Richard A. Strier
rastrier at uchicago.edu
Sat Apr 5 19:49:36 EDT 2014
I'm not sure what this snide comment accomplishes (and I am sure that it's not appropriate). What does "taking him [Milton] at his word" mean? I am taking the speech that God gives at its word. Doing so is the whole basis of what I am saying. The point (for me) is that the poem is conflicted and contradictory at some points. And as I said, I am not sure how to think about the contradiction that I see.
From: milton-l-bounces at lists.richmond.edu [milton-l-bounces at lists.richmond.edu] on behalf of alan horn [alanshorn at gmail.com]
Sent: Saturday, April 05, 2014 6:19 PM
To: John Milton Discussion List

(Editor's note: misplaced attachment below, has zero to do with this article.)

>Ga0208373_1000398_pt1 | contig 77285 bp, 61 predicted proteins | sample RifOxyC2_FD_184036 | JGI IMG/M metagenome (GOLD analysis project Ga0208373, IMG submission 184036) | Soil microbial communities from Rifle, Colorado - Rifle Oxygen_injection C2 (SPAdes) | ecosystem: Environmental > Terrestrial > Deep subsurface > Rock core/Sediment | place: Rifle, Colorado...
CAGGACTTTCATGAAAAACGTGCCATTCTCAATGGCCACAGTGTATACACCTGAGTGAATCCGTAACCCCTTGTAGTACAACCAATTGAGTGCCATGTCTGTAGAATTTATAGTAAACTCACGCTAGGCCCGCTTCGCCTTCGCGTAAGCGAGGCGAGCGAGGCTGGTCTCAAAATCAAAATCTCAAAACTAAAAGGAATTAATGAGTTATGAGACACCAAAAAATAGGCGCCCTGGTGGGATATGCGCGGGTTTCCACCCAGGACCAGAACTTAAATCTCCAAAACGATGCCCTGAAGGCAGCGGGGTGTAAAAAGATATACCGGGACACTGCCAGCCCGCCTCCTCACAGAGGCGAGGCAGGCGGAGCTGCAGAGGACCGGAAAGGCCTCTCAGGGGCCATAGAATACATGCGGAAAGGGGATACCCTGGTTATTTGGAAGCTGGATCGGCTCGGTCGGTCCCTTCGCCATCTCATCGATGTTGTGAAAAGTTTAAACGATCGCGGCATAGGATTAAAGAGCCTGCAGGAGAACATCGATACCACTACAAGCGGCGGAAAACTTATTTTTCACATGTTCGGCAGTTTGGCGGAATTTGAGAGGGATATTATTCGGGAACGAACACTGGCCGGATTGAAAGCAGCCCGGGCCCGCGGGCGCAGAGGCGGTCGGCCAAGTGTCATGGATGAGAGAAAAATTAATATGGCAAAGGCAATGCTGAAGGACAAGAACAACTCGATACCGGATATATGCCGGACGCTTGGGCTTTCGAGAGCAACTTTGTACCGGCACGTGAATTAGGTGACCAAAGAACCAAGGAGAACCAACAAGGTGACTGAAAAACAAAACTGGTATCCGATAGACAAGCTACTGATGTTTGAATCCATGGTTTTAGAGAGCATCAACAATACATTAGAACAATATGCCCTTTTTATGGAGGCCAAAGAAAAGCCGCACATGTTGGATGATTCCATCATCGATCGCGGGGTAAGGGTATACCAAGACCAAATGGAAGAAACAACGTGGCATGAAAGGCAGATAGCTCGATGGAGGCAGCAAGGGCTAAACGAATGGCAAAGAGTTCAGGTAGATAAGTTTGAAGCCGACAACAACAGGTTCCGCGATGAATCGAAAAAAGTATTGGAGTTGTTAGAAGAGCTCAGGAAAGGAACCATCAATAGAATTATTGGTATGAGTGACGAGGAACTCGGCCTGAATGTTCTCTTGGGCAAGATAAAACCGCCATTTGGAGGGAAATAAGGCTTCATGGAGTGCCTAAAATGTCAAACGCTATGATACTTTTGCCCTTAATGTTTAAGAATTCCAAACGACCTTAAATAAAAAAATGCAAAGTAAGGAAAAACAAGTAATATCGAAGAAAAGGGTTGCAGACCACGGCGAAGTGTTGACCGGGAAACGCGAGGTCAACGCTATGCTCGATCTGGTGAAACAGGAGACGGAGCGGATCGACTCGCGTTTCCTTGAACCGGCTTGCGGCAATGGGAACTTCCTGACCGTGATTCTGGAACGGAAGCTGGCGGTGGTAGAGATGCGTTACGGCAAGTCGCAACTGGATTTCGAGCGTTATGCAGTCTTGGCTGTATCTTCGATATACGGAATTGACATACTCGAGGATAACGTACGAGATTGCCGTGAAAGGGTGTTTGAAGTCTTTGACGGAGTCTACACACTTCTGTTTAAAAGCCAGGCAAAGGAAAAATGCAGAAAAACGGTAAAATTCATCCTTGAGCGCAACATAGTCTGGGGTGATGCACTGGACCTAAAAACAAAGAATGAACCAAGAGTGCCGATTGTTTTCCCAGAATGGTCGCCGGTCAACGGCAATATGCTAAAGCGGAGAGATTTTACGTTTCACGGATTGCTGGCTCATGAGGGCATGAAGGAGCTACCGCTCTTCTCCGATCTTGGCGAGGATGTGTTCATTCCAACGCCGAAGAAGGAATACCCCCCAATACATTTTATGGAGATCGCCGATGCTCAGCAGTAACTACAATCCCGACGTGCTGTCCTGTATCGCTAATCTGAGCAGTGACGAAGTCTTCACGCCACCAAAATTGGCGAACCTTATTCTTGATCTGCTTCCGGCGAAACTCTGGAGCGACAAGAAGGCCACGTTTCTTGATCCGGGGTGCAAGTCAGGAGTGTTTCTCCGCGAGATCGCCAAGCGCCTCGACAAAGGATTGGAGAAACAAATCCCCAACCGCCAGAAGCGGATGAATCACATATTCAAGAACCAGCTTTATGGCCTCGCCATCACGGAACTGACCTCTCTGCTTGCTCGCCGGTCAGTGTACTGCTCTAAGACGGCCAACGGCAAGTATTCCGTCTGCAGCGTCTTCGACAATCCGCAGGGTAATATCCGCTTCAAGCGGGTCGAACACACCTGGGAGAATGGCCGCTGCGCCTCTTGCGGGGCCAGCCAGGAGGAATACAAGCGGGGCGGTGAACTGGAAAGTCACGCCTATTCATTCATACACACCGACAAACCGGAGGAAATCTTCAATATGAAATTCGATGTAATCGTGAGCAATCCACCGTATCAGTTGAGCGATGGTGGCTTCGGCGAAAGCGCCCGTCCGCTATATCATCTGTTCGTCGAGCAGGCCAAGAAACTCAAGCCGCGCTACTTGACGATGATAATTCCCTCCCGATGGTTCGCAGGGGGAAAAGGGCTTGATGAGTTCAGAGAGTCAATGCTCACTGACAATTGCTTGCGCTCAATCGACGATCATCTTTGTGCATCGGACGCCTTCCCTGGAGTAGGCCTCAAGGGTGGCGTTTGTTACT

Subject: Re: [Milton-L] crucifixion
I should have added, as I tried to make clear the first time around, that Milton is trying to APPEAR orthodox in the body of Book 3. He wants the central "action" of the Book, through some powerful writing, to lead us to forget the position of the opening monologue, to bracket it, as it were. He really does want to appear orthodox--
How nice for you that you know why Milton wrote what he did while the rest of us have to take him at his word.
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